Today’s song is Miles Runs the Voodoo Down, from Bitch­es Brew. In the se­ries in­tro I said “I won’t be rec­om­mend­ing abra­sive free-jazz jams…” and well, this is kind of abra­sive and while it might not be free jaz­z, it’s pret­ty loose. But it’s won­der­ful im­pro­vi­sa­tion and pro­duc­tion, full of deep mu­si­cal in­tel­li­gence, and if you like any­thing at all in the electric-jazz space, you’ll prob­a­bly like this a lot. If you’ve nev­er checked the space out, this might be a good place to start.

Bitches Brew cover

I am not gonna in­vest the ten thou­sand or so words it would take to even sum­ma­rize Miles’ labyrinthine path through the gen­res, even the ones he in­vent­ed him­self, and ex­plain where Bitch­es Brew fits in. But it’s worth not­ing that he was com­ing out of a pe­ri­od that cen­tered on cool, on min­i­mal­is­m, on the spaces be­tween the notes. For this record and song, Miles switched 180° and went loud and fierce and high, front and cen­ter.

Some guy told me that, back in the Seven­ties, peo­ple would sit around and smoke dope and take turns drop­ping the nee­dle to see who could cue up the hottest/flashiest mu­sic to blow everyone’s mind. “Jimmy Page on You Shook Me is nuthin’ man, check out Ian Gil­lan on Child In Time, is that heavy or what!” I didn’t know about Bitch­es Brew back then, but this is the kind of so­lo you might pull out in that con­tex­t. Miles has two big breaks and there’s lots from the rest of the band, which in­cludes Wayne Short­er, Joe Zaw­in­ul, Chick Core­a, John McLaugh­lin, Don Alias, and Jack DeJohnet­te, which is to say about as much tal­ent as any­one has hauled in­to a stu­dio to­geth­er, ev­er.

If you don’t like Miles run­ning the voodoo down, chances are you’ll like mu­sic from one of his oth­er pe­ri­od­s; that is, un­less, you just can’t abide jazz at al­l, which is un­for­tu­nate but you wouldn’t be alone.

Poster for Miles Davis at the Baalbek Festival

I saw this · When I was a teenager, in Le­banon, at a thing called the Baal­bek Fes­ti­val. I found a poster for the event on­line, see? Baal­bek is a town out in East Le­banon, in re­cent decades most­ly fa­mous for hashish and Hezbol­lah. It has the largest set of still-standing Ro­man ru­ins any­where in the world. The Fes­ti­val, when they could work around the wars, brought in some pret­ty big names to play on the tem­ple step­s.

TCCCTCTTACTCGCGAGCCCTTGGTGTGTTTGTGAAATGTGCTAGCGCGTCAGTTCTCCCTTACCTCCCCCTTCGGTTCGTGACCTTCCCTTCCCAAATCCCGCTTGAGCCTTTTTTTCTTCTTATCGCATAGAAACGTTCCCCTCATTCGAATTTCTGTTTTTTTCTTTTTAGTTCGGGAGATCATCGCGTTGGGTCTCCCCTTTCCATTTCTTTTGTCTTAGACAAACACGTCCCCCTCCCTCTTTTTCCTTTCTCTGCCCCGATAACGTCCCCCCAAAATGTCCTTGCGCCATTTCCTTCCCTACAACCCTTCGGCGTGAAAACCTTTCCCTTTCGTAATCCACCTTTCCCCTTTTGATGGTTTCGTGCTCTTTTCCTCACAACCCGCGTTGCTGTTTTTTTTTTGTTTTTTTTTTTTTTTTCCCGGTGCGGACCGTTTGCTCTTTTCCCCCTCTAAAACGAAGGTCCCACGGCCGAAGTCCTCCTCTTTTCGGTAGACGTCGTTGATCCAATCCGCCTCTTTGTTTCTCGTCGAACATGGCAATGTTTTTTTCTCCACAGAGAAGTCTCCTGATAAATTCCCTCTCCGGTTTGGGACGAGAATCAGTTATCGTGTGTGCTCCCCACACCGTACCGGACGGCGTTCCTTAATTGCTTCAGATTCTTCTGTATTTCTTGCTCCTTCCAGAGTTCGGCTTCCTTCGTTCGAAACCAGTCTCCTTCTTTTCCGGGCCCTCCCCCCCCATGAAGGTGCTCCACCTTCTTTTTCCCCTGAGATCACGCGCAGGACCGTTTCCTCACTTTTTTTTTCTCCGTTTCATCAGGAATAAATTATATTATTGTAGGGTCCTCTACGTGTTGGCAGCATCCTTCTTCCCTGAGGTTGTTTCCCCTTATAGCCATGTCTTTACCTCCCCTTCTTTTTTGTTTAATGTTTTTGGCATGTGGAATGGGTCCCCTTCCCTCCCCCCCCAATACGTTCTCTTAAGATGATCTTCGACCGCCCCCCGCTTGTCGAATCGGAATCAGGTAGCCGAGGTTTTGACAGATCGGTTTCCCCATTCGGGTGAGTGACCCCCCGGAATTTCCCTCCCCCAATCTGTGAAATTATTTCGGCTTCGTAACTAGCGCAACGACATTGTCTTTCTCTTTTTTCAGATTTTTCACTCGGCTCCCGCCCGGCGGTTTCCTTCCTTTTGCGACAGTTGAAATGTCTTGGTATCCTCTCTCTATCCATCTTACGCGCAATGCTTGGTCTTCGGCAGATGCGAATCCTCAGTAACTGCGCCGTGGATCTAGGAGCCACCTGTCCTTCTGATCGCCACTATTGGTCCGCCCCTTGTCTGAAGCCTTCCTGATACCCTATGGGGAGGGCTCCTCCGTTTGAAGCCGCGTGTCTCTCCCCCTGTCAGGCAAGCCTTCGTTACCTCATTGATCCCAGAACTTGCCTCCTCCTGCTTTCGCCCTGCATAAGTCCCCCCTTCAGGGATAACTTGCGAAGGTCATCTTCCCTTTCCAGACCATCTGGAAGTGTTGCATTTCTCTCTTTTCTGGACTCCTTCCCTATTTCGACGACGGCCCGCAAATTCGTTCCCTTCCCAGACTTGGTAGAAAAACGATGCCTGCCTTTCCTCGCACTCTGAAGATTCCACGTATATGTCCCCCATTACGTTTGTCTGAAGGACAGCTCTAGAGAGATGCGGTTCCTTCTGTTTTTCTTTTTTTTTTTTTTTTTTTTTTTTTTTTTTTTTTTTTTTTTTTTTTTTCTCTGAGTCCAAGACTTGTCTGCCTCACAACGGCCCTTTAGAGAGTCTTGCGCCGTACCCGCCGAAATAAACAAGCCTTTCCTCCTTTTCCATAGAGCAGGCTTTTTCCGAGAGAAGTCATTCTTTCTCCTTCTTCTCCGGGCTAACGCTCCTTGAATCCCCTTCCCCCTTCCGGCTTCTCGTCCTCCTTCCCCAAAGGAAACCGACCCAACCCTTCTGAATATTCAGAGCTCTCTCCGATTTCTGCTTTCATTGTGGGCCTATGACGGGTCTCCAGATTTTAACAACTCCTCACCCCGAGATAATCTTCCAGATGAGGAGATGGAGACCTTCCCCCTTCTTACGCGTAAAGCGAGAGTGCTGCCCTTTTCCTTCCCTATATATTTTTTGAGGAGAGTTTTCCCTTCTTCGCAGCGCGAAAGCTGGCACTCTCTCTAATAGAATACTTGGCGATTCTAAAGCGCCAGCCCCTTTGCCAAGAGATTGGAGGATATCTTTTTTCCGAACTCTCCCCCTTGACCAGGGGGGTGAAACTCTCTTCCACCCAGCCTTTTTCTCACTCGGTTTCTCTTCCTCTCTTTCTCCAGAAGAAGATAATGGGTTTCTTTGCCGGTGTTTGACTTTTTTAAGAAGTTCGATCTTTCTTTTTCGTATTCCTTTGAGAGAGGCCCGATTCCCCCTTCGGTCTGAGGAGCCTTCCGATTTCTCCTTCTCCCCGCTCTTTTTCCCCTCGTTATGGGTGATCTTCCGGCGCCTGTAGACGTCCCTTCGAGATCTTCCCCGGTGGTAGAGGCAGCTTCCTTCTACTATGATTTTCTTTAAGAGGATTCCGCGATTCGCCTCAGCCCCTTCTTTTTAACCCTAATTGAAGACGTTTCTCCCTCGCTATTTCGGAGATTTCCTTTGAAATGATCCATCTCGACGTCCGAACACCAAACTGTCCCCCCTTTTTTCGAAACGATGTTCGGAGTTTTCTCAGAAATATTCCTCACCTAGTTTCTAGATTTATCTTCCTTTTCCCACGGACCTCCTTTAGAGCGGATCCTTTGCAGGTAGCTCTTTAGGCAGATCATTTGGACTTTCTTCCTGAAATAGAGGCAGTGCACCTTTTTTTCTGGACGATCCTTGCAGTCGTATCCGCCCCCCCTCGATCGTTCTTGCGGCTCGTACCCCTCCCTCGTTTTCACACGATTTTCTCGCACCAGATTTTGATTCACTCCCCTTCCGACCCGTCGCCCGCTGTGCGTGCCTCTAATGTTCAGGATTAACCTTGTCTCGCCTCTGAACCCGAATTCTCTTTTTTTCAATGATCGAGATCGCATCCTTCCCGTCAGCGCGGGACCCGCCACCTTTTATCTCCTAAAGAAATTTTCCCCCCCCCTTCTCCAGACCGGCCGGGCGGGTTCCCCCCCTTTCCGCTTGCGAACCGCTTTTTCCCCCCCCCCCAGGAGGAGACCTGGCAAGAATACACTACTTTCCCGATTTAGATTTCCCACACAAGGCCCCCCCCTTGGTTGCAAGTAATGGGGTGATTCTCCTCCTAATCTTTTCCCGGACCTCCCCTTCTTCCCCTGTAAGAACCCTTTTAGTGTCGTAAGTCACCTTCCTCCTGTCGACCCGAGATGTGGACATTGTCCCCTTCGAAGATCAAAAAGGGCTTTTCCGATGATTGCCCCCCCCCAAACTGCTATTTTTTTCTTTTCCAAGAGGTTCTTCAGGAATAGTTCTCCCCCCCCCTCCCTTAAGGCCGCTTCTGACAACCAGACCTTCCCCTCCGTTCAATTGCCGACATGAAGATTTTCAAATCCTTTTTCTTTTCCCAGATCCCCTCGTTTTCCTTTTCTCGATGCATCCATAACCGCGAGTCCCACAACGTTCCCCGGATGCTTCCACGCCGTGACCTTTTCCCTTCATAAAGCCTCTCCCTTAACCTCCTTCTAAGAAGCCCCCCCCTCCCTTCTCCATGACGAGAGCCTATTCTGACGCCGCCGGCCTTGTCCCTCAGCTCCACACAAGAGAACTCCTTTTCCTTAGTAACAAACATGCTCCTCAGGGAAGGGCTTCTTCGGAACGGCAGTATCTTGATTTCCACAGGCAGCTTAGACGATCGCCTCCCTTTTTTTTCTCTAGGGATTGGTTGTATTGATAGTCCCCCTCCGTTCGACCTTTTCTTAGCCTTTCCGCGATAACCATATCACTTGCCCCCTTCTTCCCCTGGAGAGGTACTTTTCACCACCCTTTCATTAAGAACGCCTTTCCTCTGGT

I was so ig­no­ran­t, a head­banger, I didn’t know any­thing about jazz in gen­er­al or Miles in par­tic­u­lar, but I scored a tick­et and showed up. The band by 1973 was no longer re­al­ly do­ing songs as such, they just walked on stage and pumped out mu­sic for a cou­ple hours. I scram­bled on top of a fall­en col­umn and sat there in the warm wind out of Syr­i­a, get­ting my mind ex­pand­ed, and then ex­pand­ed some more. Have I ev­er men­tioned that I’ve been a lucky guy?

Diver­si­ty prob­lem · Song of the Day has one. I just no­ticed that this is the first black per­son in the se­ries. There’ll be lots more com­ing be­cause my col­lec­tion fea­tures loads of mu­si­cians of var­i­ous non-white col­ors. But… they’re pret­ty well all dead. It makes me sad, but I have to ad­mit that I’ve pret­ty well lost touch with new mu­sic from black peo­ple, Prince was about the last one I fol­lowed close­ly. Now, part­ly this is just that I’m an old fart and out of touch with new stuff in gen­er­al. But that’s a lousy ex­cuse. Here’s an­oth­er slight­ly less lousy ex­cuse: a lot of mod­ern big stars, black & white both, are pump­ing out track-and-hook bull­shit. Al­so, al­most all hip-hop goes right by me, my tastes have al­ways cen­tered on big tune­ful hooks and hot solos. But stil­l, I just know there are young peo­ple of col­or out there mak­ing mu­sic that’s dif­fer­en­t, sur­pris­ing, and ex­cel­len­t. And the fact that I don’t know who they are is my fault not theirs. So I’m gonna mod­i­fy this New Year’s res­o­lu­tion slight­ly, and try to track those mu­si­cians down and fea­ture one or two here. Sugges­tions wel­come.

There’s an­oth­er di­ver­si­ty prob­lem to think about: Miles him­self, who was gen­er­al­ly kind of an ass­hole, and specif­i­cal­ly a wife-beater. I’ll dep­u­tize my com­ments on this to So­nia Saraiya: Miles Davis beat his wives and made beau­ti­ful mu­sic. Sigh.

This is part of the Song of the Day se­ries (back­ground).

Links · Spo­ti­fy, Ama­zon, iTunes (al­bum on­ly), live video - there’s re­al­ly on­ly one op­tion, an en­core from a Tan­gle­wood con­cert, and re­al­ly it’s just one break from Miles with the rest of the band on back­ground. The so­lo isn’t as cos­mic as any on Bitch­es Brew but stil­l, worth hear­ing.



Contributions

Comment feed for ongoing:Comments feed

From: Dov Murik (Jan 08 2018, at 23:52)

Young black musician with hot guitar: Gary Clark Jr. Saw him live twice; wow.

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From: Martin Fowler (Jan 10 2018, at 09:04)

Some diverses options. On my recent buys:

- Transparant Water by Omar Sosa and Seckou Keita

- Blue Magams by Anouar Brahem (also featuring Jack DeJohnette as it happens)

Both are rather contemplative jazz. For something mroe bouncy, this year I saw Black Violin in a small room in Berklee for a my dose of classical/hip hop fusion. And although I acquired it years ago, I relish the funk of Ibrahim Maalouf's Illusions (he plays a trumpet modified to be able to do quarter tones) and need to spend more time exploring his catalog.

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From: Adam Sloan (Jan 17 2018, at 06:21)

There's many classics from Fela Kuti, Nusrat Fateh Ali Khan, the island of Jamaica (not forgetting dub). And funk!

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